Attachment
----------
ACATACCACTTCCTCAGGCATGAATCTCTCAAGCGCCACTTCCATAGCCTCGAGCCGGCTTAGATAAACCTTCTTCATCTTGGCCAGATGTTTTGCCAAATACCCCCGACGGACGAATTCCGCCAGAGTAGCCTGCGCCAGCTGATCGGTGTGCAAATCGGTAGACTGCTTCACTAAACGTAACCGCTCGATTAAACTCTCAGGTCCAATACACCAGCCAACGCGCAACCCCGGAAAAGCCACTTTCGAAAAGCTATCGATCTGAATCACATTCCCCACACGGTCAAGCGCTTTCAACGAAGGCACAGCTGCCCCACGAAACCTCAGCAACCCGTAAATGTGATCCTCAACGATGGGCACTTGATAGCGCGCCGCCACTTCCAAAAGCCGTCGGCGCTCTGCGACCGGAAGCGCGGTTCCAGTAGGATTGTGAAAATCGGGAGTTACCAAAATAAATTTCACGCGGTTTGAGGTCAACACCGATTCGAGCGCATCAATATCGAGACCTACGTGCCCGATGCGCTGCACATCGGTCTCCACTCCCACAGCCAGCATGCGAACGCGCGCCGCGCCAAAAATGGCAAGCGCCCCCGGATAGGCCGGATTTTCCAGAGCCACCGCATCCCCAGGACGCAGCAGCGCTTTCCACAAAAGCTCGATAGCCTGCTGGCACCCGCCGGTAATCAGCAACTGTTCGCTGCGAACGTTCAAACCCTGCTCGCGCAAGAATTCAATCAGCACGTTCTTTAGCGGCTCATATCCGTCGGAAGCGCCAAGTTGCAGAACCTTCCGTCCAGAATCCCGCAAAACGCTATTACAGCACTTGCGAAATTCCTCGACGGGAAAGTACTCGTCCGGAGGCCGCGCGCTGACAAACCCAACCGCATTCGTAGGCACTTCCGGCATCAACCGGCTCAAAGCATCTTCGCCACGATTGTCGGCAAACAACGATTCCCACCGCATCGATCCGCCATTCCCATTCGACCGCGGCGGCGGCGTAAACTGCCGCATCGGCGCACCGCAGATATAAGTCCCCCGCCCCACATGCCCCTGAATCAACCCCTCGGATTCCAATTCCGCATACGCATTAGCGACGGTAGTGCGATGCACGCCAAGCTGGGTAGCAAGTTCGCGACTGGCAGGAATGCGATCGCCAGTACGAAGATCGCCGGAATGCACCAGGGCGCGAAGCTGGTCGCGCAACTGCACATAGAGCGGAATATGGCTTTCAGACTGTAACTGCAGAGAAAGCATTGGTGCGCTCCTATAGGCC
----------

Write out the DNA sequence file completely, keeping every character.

ACATACCACTTCCTCAGGCATGAATCTCTCAAGCGCCACTTCCATAGCCTCGAGCCGGCTTAGATAAACCTTCTTCATCTTGGCCAGATGTTTTGCCAAATACCCCCGACGGACGAATTCCGCCAGAGTAGCCTGCGCCAGCTGATCGGTGTGCAAATCGGTAGACTGCTTCACTAAACGTAACCGCTCGATTAAACTCTCAGGTCCAATACACCAGCCAACGCGCAACCCCGGAAAAGCCACTTTCGAAAAGCTATCGATCTGAATCACATTCCCCACACGGTCAAGCGCTTTCAACGAAGGCACAGCTGCCCCACGAAACCTCAGCAACCCGTAAATGTGATCCTCAACGATGGGCACTTGATAGCGCGCCGCCACTTCCAAAAGCCGTCGGCGCTCTGCGACCGGAAGCGCGGTTCCAGTAGGATTGTGAAAATCGGGAGTTACCAAAATAAATTTCACGCGGTTTGAGGTCAACACCGATTCGAGCGCATCAATATCGAGACCTACGTGCCCGATGCGCTGCACATCGGTCTCCACTCCCACAGCCAGCATGCGAACGCGCGCCGCGCCAAAAATGGCAAGCGCCCCCGGATAGGCCGGATTTTCCAGAGCCACCGCATCCCCAGGACGCAGCAGCGCTTTCCACAAAAGCTCGATAGCCTGCTGGCACCCGCCGGTAATCAGCAACTGTTCGCTGCGAACGTTCAAACCCTGCTCGCGCAAGAATTCAATCAGCACGTTCTTTAGCGGCTCATATCCGTCGGAAGCGCCAAGTTGCAGAACCTTCCGTCCAGAATCCCGCAAAACGCTATTACAGCACTTGCGAAATTCCTCGACGGGAAAGTACTCGTCCGGAGGCCGCGCGCTGACAAACCCAACCGCATTCGTAGGCACTTCCGGCATCAACCGGCTCAAAGCATCTTCGCCACGATTGTCGGCAAACAACGATTCCCACCGCATCGATCCGCCATTCCCATTCGACCGCGGCGGCGGCGTAAACTGCCGCATCGGCGCACCGCAGATATAAGTCCCCCGCCCCACATGCCCCTGAATCAACCCCTCGGATTCCAATTCCGCATACGCATTAGCGACGGTAGTGCGATGCACGCCAAGCTGGGTAGCAAGTTCGCGACTGGCAGGAATGCGATCGCCAGTACGAAGATCGCCGGAATGCACCAGGGCGCGAAGCTGGTCGCGCAACTGCACATAGAGCGGAATATGGCTTTCAGACTGTAACTGCAGAGAAAGCATTGGTGCGCTCCTATAGGCC